Key messages

  • Wood from forests and trees outside of forests are the single most important source of renewable energy, providing over 9% of global total primary energy supply.
  • More than two billion people depend on wood energy for cooking and or heating, particularly in households in developing countries.
  • Woodfuels are a very important forest product and arise from multiple sources including wooded land and trees outside forests, co-products from wood processing, post-consumer recovered wood and processed wood-based fuels. 
  • Wood energy is also an important emergency backup fuel. Societies at any socio-economic level will switch easily back to wood energy when encountering economic difficulties, natural disasters, conflict situations or fossil energy supply shortages.
  • Today wood energy has entered into a new phase of high importance and visibility with climate change and energy security concerns.    

Publications

What woodfuels can do to mitigate climate change 24 November 2010 Most climate change strategies emphasize reducing greenhouse gas emissions by reducing energy use and switching to energy sources that are less carbon intensive than fossil fuels. This publication explores the scope, potential and implications for using woodfuels to replace fossil fuels and thereby contribute to climate change mitigation. The publication will be of interest to specialists and policy-makers in forestry, climate change and renewable energy, as well as to forest managers, students and general audiences interested in learning more about the role of forests in energy production and the resulting mitigation potential. [more]
Criteria and indicators for sustainable woodfuels 21 July 2010 In many developing countries, woodfuels are still commonly used for household cooking and heating and are also important for local processing industries. In many developed countries, wood-processing industries often use their wood by-products for energy production. In some countries, notably the Nordic countries, forest residues are increasingly used for industrial-scale electricity generation and heating. Several developing countries have enormous potential to produce energy from forests and trees outside forests, for both domestic use and export. However this potential is not often properly reflected in national energy-development strategies. This publication sets out principles, criteria and indicators to guide the sustainable use of woodfuel resources and the sustainable production of charcoal. It is designed to help policy- and decision-makers in forestry, energy and environment agencies, non-governmental and other civil-society organizations and the private sector ensure that the woodfuel sector reaches its full potential as an agent of sustainable development [more]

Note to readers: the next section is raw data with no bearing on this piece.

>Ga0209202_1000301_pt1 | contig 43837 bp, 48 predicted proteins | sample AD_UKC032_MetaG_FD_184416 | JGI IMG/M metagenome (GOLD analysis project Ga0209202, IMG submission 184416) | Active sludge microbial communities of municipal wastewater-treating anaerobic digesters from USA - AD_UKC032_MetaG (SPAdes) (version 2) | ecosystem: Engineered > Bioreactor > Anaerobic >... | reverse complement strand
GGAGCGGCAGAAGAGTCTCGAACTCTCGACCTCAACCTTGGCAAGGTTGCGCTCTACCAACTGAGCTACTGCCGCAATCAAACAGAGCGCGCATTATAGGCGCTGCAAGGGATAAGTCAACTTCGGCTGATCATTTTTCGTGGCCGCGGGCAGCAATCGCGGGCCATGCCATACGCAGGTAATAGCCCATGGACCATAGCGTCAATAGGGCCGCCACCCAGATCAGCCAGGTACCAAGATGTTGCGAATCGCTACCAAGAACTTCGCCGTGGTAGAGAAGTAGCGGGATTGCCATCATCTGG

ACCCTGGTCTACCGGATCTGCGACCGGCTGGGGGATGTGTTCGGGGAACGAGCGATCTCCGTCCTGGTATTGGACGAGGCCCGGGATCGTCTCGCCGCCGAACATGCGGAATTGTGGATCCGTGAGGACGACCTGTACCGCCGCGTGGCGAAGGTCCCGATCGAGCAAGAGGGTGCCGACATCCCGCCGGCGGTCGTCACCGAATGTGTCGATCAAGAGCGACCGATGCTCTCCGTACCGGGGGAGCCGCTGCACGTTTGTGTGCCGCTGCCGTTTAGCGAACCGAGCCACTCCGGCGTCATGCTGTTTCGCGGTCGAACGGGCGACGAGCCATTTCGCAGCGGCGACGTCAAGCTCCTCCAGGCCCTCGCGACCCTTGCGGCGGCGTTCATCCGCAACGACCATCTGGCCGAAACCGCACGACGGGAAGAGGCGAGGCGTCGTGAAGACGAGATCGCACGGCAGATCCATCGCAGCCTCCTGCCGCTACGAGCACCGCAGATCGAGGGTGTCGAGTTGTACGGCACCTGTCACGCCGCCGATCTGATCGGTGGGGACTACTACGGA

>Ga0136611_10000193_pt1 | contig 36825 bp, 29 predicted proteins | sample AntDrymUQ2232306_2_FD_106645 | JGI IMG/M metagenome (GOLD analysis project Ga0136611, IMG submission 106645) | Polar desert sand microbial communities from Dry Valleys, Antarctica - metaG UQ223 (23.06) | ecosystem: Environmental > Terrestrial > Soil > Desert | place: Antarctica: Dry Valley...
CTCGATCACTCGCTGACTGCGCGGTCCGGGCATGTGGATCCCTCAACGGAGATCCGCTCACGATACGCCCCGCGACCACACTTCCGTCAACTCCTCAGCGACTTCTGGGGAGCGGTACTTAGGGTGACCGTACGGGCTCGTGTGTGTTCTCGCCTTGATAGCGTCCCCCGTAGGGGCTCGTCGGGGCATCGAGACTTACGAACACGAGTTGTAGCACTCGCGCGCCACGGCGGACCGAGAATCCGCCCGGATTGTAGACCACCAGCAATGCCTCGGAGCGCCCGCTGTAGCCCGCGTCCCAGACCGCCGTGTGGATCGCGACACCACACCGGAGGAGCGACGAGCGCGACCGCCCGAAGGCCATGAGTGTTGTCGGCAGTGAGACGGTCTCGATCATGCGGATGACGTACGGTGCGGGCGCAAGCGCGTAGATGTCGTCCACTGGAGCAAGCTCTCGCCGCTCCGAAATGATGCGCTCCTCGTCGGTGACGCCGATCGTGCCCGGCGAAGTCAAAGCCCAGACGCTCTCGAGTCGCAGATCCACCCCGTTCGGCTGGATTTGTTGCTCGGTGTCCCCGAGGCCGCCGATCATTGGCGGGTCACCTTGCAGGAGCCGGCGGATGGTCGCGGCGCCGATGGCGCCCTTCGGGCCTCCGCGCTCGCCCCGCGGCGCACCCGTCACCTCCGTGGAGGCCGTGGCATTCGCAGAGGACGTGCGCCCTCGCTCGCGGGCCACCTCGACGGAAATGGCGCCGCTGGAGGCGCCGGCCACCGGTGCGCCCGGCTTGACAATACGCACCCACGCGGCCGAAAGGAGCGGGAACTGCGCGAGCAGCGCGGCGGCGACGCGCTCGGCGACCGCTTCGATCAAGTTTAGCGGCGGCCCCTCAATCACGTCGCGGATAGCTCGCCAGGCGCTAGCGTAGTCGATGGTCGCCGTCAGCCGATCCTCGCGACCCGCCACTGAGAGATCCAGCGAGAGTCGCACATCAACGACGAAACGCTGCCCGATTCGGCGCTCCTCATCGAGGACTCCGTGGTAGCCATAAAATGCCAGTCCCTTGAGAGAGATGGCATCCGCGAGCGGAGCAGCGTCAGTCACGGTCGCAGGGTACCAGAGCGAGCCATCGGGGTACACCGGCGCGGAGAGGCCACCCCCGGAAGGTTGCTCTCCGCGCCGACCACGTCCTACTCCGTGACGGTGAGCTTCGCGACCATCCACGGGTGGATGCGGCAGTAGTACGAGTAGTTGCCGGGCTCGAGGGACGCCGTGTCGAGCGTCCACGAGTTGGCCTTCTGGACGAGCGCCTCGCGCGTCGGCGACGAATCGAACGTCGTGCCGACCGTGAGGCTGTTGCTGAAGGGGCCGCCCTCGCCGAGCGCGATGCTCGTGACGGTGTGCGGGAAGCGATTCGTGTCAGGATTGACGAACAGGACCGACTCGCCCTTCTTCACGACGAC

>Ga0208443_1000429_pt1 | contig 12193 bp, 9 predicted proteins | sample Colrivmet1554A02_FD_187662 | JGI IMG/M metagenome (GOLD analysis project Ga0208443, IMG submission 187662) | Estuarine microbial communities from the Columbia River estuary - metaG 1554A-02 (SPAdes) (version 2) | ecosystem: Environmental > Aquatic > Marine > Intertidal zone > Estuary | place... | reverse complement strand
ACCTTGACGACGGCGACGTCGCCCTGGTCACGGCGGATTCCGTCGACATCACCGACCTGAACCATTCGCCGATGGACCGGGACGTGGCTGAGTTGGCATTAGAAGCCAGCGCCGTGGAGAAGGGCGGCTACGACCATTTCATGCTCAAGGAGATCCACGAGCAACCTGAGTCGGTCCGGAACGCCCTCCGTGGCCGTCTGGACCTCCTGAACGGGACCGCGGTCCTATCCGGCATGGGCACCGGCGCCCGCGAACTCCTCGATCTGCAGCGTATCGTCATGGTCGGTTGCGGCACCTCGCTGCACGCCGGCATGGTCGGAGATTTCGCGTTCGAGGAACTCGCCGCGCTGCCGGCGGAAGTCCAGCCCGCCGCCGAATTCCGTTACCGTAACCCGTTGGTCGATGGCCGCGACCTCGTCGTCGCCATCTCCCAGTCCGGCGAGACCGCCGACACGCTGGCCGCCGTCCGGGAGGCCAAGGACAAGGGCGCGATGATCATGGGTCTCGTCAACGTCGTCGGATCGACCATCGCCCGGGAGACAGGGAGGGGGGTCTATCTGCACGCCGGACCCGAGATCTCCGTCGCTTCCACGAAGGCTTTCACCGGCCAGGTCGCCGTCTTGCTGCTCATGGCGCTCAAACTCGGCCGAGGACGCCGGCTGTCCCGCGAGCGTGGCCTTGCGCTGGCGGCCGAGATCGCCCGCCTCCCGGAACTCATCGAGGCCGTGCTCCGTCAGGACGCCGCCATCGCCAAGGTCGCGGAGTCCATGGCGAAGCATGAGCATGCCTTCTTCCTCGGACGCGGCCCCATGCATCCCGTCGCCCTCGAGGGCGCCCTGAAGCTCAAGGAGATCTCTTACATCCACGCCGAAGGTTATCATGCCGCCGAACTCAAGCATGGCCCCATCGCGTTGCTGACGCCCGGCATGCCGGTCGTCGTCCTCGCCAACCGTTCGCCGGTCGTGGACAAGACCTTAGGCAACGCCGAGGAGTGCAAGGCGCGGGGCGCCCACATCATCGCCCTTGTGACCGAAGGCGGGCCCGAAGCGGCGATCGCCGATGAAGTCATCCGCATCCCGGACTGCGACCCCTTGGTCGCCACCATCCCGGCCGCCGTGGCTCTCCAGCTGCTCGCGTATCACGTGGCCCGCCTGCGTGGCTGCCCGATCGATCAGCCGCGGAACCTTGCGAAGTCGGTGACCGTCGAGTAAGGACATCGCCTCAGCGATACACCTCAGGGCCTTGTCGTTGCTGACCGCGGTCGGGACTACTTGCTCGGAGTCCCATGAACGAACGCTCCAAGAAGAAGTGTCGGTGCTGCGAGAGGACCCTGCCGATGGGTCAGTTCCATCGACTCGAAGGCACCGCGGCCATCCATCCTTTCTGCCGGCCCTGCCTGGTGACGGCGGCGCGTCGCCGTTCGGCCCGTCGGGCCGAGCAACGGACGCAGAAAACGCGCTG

Forests and energy: Key issues 14 July 2009 Forested catchments supply a high proportion of the water for domestic, agricultural, industrial and ecological needs. A key challenge faced by land, forest and water managers is to maximize the benefits that forests provide without detriment to water resources and ecosystem function. This study highlights the need for holistic management of complex watershed ecosystems taking into account interactions among water, forest and other land uses as well as socio-economic factors. [more]

 

last updated:  Monday, July 28, 2014